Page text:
Best-selling science writer visiting APSU for free talk Feb. 7
(Posted Jan. 30, 2019)
CLARKSVILLE, Tenn. – On a March morning some 2,000 years ago, Julius Caesar had a bad day. A few senators, and some supposed friends, stabbed the Roman emperor in one of the most famous assassinations in human history. The story may be old – often taught in literature and history classes – but scientist and New York Times best-selling author Sam Kean recently argued that the events of that day still linger.
According to Kean, “the story of (Caesar’s) last breath is still unfolding; in fact, you’re probably inhaling some of it now. Of the sextillions of molecules entering or leaving your lungs at this moment, some might well bear traces of Cleopatra’s perfumes, German mustard gas, particles exhaled by dinosaurs or emitted by atomic bombs, even remnants of stardust from the universe’s creation.”
For the last several years, Kean has taken fascinating, though complex, scientific concepts, and made them entertaining and accessible to the general public with books like “Caesar’s Last Breath,” “The Tale of Dueling Neurosurgeons” and “The Violinist’s Thumb.” At 6 p.m. on Thursday, Feb. 7, he will visit Austin Peay State University’s Sundquist Science Complex, Room E106, for a lecture and book signing.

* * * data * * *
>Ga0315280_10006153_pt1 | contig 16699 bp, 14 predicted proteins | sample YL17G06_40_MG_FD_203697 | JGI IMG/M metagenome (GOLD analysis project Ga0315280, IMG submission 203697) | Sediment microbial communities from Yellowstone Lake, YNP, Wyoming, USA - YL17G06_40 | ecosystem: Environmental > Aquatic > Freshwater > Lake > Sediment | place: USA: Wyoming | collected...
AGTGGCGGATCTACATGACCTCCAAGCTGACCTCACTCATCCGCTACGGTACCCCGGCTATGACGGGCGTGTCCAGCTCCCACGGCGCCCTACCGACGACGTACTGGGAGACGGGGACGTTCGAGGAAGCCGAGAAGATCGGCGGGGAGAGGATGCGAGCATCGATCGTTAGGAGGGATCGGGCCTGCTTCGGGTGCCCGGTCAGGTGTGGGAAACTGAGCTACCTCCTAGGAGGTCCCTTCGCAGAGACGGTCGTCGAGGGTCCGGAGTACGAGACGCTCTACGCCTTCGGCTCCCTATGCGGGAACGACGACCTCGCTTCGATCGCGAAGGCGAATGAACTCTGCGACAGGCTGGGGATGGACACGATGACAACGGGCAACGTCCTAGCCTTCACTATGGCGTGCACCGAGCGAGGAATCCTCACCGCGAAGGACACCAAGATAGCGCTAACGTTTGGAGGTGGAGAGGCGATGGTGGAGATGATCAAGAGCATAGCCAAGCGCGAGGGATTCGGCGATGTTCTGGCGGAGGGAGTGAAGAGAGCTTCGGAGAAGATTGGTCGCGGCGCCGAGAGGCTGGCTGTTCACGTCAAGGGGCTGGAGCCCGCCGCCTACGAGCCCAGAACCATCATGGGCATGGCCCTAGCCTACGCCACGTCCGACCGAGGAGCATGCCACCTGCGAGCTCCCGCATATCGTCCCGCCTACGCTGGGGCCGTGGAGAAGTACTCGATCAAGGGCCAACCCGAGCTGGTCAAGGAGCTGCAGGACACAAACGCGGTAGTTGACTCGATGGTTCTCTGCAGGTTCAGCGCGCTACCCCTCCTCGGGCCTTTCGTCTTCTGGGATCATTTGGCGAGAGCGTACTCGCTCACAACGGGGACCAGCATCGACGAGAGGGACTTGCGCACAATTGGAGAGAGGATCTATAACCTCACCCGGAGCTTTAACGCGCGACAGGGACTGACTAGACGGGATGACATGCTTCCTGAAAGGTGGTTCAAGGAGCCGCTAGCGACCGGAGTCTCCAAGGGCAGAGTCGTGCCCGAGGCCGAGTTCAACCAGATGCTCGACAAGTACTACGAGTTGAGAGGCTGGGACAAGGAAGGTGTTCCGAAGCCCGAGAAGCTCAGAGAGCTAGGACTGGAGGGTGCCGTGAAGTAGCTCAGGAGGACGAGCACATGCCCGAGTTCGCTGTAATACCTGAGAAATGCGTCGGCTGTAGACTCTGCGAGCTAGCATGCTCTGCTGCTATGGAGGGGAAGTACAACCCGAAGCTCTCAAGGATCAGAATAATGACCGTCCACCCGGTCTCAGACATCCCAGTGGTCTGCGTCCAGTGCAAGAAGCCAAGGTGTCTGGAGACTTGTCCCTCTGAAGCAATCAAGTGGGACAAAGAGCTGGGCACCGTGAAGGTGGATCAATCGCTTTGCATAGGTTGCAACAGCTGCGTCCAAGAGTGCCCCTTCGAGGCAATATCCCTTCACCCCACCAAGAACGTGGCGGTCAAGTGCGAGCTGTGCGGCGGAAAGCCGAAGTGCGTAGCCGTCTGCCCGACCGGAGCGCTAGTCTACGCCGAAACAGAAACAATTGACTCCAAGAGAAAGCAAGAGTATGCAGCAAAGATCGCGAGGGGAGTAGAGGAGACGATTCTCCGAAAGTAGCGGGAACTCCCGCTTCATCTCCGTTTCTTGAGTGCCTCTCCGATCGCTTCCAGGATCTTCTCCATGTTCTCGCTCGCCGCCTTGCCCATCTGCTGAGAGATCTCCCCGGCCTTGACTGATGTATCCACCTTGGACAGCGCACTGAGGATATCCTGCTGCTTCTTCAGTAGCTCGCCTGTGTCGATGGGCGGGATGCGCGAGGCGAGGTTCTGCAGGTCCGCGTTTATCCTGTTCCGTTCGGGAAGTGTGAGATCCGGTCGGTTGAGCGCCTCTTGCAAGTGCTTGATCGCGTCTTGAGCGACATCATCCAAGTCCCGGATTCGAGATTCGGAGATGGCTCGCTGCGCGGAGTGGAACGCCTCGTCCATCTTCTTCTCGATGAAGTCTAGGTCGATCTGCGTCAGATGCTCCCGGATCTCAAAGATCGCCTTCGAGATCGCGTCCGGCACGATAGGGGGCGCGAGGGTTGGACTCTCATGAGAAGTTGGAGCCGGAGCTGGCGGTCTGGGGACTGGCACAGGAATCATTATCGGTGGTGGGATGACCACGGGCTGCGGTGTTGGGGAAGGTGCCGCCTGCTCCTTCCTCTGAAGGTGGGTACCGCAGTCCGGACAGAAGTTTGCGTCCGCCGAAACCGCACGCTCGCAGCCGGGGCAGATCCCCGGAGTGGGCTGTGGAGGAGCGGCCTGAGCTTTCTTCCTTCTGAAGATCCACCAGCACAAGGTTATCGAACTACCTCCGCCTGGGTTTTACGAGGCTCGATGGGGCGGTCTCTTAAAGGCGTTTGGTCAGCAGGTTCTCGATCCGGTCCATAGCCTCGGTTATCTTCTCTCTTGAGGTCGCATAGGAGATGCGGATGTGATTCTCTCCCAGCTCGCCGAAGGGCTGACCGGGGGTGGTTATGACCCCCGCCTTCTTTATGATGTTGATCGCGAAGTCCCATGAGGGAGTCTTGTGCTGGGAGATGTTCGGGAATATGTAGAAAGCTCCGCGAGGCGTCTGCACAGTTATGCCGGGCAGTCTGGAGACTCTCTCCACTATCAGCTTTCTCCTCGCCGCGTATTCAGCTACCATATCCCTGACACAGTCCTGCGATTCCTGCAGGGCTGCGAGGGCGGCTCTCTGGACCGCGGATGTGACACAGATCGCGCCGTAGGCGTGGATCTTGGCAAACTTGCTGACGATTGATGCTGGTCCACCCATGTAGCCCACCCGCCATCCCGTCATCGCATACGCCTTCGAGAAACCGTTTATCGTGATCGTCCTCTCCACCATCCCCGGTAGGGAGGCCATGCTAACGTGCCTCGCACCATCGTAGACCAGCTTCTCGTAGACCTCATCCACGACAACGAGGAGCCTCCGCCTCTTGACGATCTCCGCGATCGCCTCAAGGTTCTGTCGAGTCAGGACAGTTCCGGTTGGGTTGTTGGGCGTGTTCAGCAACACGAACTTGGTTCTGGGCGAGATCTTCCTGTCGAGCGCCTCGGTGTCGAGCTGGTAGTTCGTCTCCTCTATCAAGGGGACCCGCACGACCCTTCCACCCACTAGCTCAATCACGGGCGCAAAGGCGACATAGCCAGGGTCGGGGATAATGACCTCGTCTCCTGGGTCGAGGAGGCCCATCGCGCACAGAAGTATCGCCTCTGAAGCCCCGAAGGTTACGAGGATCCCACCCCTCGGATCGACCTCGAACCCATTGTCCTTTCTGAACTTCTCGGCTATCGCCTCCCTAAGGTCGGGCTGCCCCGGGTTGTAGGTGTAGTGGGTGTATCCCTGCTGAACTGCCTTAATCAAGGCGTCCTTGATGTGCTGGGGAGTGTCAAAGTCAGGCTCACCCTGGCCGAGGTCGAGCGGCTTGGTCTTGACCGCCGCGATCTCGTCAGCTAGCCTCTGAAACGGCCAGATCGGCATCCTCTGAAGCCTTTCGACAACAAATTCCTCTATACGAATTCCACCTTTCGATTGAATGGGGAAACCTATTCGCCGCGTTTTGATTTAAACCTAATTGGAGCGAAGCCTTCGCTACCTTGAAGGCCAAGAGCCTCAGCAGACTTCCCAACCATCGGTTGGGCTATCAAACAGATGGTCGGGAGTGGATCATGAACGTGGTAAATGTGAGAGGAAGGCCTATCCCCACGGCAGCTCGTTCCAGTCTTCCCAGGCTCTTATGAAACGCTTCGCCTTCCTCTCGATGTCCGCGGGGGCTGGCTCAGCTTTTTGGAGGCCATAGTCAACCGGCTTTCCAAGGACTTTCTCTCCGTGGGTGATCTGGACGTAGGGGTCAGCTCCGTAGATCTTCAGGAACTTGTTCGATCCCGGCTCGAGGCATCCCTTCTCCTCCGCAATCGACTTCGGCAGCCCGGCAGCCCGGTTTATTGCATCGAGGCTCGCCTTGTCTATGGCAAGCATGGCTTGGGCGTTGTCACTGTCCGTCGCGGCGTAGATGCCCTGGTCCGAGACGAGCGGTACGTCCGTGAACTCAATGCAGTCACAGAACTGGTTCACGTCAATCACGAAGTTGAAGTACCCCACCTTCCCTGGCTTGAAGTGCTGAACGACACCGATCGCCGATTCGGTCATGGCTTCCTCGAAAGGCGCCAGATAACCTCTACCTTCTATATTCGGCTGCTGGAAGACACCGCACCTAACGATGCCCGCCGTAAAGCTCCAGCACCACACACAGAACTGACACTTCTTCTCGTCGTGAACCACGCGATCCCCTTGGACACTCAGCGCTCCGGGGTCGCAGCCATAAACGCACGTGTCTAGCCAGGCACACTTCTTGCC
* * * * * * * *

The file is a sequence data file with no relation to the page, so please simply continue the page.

According NPR, “Kean is one of America’s smartest and most charming science writers, and his new book could be perfect for summer readers who prefer some substance with their fun.”
“Caesar’s Last Breath” was named the Guardian science book of the year in 2017, while “The Disappearing Spoon” was a runner-up for the Royal Society book of the year. Both “The Violinist’s Thumb” and “The Dueling Neurosurgeons” were nominated for PEN’s literary science writing award.
Kean’s visit to APSU is free and open to the public, and sponsored by the APSU College of STEM, the APSU Department of Chemistry and the APSU Office of Student Research and Innovation. Refreshments will be provided, and a few copies of “Caesar’s Last Breath” will be given away at the reading.